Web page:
This could very well be the peak of flu season and that means longer wait times in Triad emergency rooms.
Doctors say flu patients are putting a strain on emergency department staff and patients who need to be seen right now.
"The wait time at the ED is very high right now," said Dr. John Jenkins, the Chief Clinical Officer for Connected Care.
"This time of year is always higher and this year is no different than others," said Dr. Christopher Ohl, an infectious disease expert with Wake Forest Baptist Medical Center.
Doctors are urging people with the flu to evaluate their symptoms before heading to the emergency department.
"Everybody's going to feel lousy," Jenkins said. "Everybody's probably going to get a cough, a sore throat or a headache."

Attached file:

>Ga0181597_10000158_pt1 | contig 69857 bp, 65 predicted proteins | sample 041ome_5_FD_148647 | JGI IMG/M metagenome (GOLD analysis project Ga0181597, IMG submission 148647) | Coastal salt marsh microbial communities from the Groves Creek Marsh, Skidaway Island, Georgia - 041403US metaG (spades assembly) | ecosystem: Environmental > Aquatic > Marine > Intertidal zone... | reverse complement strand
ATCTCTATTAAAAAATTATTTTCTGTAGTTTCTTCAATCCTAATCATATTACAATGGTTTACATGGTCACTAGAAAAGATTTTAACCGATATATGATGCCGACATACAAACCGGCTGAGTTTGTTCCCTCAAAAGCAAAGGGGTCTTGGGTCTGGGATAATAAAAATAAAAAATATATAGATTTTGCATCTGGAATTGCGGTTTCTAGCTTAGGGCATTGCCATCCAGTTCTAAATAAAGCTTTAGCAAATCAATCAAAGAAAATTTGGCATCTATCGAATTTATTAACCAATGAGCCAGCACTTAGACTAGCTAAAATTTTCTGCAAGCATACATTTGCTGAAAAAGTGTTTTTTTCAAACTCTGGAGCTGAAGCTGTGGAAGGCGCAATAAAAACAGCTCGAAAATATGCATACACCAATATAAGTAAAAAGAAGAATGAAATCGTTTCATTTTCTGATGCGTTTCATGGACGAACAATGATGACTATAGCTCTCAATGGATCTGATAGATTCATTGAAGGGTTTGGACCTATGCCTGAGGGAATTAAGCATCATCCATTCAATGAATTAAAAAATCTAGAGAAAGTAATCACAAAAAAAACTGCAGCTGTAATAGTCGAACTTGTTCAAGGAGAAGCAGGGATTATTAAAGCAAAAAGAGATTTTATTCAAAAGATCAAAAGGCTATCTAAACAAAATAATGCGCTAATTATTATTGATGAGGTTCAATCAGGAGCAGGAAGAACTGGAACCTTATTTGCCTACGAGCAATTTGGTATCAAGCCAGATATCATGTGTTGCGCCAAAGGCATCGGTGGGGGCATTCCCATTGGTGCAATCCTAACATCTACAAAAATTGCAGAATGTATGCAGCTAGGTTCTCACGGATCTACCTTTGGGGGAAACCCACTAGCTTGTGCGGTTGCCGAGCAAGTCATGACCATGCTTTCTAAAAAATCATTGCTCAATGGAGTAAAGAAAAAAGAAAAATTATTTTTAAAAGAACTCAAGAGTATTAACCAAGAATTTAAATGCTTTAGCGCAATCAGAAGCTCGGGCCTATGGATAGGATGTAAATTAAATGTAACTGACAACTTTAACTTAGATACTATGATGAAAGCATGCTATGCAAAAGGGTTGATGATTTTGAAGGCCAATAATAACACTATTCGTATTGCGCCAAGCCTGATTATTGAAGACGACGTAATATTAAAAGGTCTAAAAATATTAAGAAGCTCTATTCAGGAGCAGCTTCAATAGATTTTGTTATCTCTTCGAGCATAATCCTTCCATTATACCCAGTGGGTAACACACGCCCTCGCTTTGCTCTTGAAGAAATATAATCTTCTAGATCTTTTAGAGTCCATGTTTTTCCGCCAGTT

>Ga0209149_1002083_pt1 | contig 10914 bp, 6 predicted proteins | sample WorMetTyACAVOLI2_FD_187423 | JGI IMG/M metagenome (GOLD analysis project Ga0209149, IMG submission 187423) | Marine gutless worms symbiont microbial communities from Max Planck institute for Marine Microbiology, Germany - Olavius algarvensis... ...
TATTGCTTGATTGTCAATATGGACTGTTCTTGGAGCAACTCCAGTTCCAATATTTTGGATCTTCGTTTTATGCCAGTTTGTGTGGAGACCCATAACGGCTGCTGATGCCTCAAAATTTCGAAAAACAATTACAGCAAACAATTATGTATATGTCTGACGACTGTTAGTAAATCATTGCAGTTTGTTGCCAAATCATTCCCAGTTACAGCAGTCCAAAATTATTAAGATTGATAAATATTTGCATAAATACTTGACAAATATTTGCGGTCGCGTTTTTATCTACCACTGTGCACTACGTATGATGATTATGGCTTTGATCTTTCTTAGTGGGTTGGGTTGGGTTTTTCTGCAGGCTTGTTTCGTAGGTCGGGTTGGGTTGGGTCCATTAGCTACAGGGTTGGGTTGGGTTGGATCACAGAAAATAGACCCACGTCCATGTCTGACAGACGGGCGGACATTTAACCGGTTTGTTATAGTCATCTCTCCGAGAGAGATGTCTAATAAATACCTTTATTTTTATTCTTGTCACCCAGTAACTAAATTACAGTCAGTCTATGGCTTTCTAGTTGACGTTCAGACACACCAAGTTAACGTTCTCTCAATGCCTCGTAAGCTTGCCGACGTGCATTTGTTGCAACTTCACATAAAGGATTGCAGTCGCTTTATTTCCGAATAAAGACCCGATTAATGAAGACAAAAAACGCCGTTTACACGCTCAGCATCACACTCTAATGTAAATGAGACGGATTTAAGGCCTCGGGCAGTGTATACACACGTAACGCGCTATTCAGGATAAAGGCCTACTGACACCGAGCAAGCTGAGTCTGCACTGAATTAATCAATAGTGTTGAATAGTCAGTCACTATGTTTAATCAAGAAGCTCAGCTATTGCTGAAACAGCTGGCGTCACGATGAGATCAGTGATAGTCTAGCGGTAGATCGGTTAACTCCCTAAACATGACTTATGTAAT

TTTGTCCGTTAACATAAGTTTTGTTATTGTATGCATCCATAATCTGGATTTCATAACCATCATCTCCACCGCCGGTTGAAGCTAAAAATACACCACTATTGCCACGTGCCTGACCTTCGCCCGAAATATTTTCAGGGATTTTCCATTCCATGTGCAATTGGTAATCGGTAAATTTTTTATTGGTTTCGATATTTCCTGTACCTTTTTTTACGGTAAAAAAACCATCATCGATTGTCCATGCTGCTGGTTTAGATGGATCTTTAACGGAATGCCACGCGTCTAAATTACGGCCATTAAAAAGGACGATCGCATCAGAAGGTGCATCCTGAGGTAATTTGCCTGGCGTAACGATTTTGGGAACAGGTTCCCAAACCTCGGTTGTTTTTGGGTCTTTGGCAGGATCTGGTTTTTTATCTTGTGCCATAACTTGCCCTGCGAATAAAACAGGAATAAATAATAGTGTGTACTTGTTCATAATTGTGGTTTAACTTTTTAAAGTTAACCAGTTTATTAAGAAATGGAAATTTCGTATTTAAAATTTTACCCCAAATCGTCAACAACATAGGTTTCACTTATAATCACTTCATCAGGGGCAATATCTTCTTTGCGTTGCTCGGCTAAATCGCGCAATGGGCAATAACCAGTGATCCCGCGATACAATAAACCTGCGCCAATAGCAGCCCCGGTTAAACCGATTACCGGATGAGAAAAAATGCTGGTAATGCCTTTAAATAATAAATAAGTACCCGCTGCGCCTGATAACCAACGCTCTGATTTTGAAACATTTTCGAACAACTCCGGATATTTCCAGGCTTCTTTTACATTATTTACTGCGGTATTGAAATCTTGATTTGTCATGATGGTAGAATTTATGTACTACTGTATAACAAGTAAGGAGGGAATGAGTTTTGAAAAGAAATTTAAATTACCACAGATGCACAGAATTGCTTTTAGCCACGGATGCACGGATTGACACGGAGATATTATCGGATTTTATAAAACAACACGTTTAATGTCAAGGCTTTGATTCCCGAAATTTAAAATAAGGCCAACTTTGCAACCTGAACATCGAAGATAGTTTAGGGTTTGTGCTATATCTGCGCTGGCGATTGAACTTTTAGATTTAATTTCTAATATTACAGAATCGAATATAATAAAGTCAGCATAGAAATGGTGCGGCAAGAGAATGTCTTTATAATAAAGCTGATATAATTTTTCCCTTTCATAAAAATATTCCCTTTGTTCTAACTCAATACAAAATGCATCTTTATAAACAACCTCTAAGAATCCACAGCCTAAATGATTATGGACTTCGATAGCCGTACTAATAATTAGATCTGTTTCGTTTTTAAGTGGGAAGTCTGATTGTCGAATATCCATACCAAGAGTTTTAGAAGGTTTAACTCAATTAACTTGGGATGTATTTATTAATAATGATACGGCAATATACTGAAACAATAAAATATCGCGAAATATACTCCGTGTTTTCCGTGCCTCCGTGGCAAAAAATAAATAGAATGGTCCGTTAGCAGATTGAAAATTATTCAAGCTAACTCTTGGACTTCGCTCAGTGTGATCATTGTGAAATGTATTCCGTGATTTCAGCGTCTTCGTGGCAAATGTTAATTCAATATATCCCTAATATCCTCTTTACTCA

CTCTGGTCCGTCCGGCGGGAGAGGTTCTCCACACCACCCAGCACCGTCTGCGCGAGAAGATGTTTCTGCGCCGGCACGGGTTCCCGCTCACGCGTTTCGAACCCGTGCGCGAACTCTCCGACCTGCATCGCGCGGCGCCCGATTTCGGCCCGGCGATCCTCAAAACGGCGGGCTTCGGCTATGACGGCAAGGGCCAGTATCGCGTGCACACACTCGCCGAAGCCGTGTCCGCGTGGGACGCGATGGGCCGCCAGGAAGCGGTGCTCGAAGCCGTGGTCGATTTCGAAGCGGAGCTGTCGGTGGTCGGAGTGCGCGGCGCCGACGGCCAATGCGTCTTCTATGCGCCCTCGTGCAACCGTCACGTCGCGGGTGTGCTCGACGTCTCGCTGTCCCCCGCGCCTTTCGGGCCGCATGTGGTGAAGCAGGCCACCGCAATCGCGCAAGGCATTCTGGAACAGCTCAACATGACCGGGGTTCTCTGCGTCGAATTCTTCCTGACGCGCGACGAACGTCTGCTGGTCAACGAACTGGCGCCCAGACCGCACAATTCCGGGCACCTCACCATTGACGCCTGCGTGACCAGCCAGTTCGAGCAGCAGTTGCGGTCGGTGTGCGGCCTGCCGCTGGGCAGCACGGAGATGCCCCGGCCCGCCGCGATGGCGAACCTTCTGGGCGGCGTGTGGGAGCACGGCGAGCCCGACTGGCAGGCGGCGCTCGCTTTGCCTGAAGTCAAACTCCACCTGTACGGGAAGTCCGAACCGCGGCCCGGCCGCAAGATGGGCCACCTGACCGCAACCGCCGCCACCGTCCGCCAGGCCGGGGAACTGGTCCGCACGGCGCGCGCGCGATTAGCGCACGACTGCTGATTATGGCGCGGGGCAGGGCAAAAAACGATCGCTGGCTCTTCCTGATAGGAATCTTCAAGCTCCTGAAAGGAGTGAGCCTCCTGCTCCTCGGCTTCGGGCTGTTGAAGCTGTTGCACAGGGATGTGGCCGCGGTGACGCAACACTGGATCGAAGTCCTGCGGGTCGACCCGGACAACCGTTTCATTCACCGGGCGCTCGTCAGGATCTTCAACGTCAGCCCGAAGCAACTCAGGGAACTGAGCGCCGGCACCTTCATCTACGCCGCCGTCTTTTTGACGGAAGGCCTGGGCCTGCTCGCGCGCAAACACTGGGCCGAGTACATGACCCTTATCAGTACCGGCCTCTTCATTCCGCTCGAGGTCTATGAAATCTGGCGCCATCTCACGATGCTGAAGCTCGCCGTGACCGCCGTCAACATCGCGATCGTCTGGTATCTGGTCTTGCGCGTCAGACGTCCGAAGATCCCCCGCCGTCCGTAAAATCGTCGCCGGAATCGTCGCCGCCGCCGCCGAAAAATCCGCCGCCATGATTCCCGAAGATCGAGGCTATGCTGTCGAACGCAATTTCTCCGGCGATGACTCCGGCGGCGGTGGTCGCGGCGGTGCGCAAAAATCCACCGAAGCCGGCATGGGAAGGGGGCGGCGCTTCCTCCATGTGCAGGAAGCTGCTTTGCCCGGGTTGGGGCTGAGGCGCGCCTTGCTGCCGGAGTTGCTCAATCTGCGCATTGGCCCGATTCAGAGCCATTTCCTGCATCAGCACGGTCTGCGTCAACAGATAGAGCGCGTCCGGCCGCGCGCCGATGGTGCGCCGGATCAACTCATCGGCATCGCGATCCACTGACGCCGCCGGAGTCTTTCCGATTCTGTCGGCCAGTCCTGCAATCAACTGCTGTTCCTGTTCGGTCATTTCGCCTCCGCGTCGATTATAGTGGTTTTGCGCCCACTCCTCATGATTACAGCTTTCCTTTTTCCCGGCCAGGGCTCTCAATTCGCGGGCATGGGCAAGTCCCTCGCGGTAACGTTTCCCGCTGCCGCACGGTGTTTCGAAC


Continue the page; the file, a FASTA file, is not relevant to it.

"You're going to feel totally miserable, but you really don't need to see a physician unless there are certain dangerous signs or symptoms," Ohl said.
Those signs include trouble breathing, shortness of breathe, a tight chest or confusion. Doctors say kids and adults with those symptoms should see a doctor right away.
The flu can also be especially dangerous for people older than 65, younger than 2, or who have weakened immune systems or certain chronic illnesses. If people in those groups get the flu, doctors suggest making a trip to the doctor, the ED or urgent care
But for otherwise healthy adults and kids, doctors say it really is OK to just stay home.
Moses Cone Hospital offers e-visits for patients. Other hospitals can order flu prescriptions on the phone. You can avoid a trip to the doctor or emergency room and the risk of spreading the disease.
"If you have the flu, stay home," Jenkins said. "Don't go to work sick, because it is a highly transmittable disease."
Both doctors agree it's not too late to get your flu shot. They expect flu season to last at least another month and possibly into April in North Carolina.